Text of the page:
Rocks grow moss and children grow up. They find their way like a vernal stream through a birch wood, taking tumbles and forming brief beautiful pools, ever moving on. The stream leads to the wider river and eventually the sea. They probably don't worry about their mom and me half as much as we worry about them, nor they needn't. That's exactly the way things are meant to be, some ancient code you can only see when you yourself begin to become an ancient ginko.
It sometimes astonishes me to have traveled so far and to realize I have so much and want so little: a bigger garden to disappear into at dawn and late afternoon would be nice; a good Italian fountain pen; time to finish a pair of novels that may or may not ever see print; this small thing or that; movies with my wife; evenings with our river friends; maybe a road trip someday around my native South with my golf clubs and fly rod. Nothing beyond this can I state with anything resembling pure conviction.
Another Kind of Awakening
I used to dream of seeing a book of mine displayed in the window of a New York bookshop. This happened three books ago and, well, nice as it was, it didn't move the Earth. No one noticed me standing there on the sidewalk before the window. That's OK. I hardly noticed, myself.
The other night, however, I dreamed I was dying.
It wasn't a sad dream. In fact, I actually felt a great deal of peace about the whole thing, as if all my important tasks had been completed, my garden properly tidied up, my goodbyes rendered with a grateful hugs. I was going through rooms of our old house though, looking for something to give to someone, though I don't remember who, and I don't remember what.
Upon waking, my wise bed companion told me this kind of dream merely suggests another kind of waking up: a longing for rebirth, a new life unfolding.
As I realized by the Pamlico on Easter weekend, there are still a few things I need to learn before I wake up completely and vacate this garden paradise - beginning with birds by their songs and constellations by their stars. I wish I knew Italian, too - but like the Russian girls who really want to meet me, that's probably not in the cards at this late date.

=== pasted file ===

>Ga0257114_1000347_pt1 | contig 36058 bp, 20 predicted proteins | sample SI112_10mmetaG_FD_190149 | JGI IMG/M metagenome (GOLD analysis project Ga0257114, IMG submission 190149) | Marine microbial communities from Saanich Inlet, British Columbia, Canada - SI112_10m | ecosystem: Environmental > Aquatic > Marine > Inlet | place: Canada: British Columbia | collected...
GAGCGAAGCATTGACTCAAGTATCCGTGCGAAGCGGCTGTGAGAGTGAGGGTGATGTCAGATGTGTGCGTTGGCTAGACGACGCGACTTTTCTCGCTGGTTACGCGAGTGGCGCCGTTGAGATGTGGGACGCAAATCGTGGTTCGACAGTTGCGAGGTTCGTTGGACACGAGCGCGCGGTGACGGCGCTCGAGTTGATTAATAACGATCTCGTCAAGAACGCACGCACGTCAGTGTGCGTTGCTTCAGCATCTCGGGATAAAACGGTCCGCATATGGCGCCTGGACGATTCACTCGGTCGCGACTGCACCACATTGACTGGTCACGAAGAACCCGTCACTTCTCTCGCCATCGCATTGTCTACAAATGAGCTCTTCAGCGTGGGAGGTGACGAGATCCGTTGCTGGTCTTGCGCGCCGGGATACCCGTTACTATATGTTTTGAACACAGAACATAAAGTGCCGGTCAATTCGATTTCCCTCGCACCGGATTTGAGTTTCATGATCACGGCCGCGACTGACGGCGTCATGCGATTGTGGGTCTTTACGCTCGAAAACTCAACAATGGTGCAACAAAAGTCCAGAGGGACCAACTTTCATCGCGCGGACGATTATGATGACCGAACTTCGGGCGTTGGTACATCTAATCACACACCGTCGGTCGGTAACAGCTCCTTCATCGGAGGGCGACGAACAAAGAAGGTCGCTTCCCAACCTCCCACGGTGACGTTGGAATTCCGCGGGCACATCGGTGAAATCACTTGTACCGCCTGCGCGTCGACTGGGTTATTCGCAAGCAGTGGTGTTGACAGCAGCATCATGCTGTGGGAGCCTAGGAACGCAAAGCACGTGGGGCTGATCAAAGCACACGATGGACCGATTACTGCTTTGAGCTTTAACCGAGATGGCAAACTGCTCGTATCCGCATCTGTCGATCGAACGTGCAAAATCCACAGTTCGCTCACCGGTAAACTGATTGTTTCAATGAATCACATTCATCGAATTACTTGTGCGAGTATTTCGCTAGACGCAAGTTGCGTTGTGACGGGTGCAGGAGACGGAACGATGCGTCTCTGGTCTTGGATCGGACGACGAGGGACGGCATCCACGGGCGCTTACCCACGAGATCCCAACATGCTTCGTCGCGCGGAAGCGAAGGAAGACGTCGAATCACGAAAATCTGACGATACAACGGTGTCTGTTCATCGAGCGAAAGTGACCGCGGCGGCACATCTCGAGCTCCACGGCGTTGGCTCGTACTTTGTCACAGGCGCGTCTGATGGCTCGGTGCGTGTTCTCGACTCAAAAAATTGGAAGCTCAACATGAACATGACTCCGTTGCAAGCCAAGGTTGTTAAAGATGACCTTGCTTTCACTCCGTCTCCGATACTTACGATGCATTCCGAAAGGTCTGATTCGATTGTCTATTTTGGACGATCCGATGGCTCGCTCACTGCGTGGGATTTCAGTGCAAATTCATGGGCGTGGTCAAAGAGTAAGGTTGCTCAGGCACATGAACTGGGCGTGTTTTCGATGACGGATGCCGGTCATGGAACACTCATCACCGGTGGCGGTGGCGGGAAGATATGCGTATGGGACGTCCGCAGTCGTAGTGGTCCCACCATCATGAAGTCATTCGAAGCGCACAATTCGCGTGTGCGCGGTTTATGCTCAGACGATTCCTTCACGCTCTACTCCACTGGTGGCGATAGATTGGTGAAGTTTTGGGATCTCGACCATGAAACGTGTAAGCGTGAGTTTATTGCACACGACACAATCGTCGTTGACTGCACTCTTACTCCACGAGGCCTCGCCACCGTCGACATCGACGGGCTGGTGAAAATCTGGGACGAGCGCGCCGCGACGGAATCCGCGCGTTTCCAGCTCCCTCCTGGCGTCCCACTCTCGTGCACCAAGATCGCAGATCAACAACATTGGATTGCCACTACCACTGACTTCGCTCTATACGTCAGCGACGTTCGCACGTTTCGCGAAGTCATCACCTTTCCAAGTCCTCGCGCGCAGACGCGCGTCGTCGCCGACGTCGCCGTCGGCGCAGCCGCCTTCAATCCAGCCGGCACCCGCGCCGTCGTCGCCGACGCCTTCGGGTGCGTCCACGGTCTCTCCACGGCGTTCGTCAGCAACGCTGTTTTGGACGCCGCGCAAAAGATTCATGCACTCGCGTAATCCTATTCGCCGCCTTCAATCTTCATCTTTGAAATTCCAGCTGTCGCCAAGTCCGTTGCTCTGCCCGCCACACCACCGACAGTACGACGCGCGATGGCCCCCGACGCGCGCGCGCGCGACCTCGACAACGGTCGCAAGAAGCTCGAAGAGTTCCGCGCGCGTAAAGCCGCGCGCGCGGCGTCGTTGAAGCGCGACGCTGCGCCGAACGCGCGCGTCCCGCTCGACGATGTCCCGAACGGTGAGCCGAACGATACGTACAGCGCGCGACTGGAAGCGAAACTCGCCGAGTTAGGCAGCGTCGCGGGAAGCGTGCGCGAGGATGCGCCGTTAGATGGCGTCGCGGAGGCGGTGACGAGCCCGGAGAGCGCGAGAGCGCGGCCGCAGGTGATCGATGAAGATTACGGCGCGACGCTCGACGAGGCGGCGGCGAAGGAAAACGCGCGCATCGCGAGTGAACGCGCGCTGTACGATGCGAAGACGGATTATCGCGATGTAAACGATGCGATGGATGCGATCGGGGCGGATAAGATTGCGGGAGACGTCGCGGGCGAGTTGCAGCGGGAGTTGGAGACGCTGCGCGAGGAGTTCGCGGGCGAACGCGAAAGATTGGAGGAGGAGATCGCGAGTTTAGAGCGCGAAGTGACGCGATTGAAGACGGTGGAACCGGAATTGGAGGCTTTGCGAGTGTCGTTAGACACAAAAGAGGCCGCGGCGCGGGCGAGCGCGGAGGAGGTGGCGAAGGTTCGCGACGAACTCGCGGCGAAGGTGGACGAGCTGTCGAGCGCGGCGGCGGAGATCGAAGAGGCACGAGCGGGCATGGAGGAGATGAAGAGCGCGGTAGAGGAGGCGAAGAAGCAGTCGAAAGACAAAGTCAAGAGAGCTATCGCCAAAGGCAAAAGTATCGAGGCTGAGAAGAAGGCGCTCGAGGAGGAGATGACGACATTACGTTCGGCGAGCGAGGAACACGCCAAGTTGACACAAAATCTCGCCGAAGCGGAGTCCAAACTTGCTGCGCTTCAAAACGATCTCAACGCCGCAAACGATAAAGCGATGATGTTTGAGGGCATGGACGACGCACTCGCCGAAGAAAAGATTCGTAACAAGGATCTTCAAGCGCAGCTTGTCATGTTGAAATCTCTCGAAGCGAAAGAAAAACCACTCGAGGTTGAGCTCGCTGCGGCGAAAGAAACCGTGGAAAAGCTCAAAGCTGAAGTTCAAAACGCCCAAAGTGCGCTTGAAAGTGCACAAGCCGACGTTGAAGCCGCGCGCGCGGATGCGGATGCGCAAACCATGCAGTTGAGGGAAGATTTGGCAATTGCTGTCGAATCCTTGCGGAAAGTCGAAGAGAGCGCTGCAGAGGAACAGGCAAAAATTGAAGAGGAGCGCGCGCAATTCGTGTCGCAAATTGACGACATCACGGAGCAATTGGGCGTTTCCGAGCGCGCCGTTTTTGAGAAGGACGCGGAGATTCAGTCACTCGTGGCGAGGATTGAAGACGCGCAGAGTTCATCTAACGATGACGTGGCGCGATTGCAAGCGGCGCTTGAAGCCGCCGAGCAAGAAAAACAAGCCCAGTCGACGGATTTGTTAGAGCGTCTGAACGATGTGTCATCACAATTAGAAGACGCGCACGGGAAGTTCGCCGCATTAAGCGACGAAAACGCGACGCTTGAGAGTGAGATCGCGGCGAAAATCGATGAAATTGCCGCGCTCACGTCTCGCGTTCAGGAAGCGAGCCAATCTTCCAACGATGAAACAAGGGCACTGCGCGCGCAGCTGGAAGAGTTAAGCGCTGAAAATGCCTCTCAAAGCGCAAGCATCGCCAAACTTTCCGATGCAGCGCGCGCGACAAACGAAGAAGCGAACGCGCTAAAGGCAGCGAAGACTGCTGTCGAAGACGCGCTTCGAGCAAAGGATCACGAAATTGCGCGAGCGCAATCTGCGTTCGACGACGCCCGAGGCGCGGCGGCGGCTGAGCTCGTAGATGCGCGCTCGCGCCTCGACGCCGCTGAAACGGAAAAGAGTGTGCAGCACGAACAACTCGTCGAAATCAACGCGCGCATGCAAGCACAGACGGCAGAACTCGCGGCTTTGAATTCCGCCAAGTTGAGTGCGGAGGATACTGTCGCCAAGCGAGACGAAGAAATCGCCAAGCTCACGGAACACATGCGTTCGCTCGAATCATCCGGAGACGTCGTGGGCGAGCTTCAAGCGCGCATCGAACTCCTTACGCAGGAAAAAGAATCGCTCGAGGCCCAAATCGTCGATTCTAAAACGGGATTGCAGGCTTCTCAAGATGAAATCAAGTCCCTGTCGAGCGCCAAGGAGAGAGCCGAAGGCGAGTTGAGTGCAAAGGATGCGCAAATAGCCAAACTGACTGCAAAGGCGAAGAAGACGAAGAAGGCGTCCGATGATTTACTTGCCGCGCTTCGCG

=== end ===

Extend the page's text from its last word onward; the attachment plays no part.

Every morning back home, the loveliest bird cuts loose with the same pre-dawn threnody at exactly 5:30 a.m. and it gives me goose bumps and mild grief that I don't know this creature by sight and sound - if only to say a passing thanks.
My friend Whit and I walked down the dirt road tunneled by forest trees to see his garden by the river late on Easter Saturday afternoon, pausing to watch purple martins wheeling against the afternoon sun. I don't recall much of what we talked about - this and that, our daughters, Bubba Watson's pink driver - but it doesn't matter because I couldn't help hearing lines from Mary Oliver committed to memory years ago. The perfect Easter message of rebirth:
Every year everything I have ever learned
in my lifetime
leads me back to this: the fires
and the black river of loss
whose other side
is salvation, whose meaning
none of us will ever know.
To live in this world
you must be able to do three things:
to love what is mortal;
to hold it against your bones knowing
your own life depends on it;
and, when the time comes to let it go,
to let it go.
Who knows what lies down an ancient river or in a deep birch wood or even on a crowded city street where your children are making their busy lives.
It's enough for me to be here for now, with friends, with you, to hold what I must against my bones until I -simply let it go, including 4,000 unanswered emails I will probably just never get to, not quite ready for the comfort of a Super Bra, -anyway.
Award-winning author Jim Dodson, Sunday essayist with The Pilot and editor of PineStraw magazine, can be reached at email@example.com.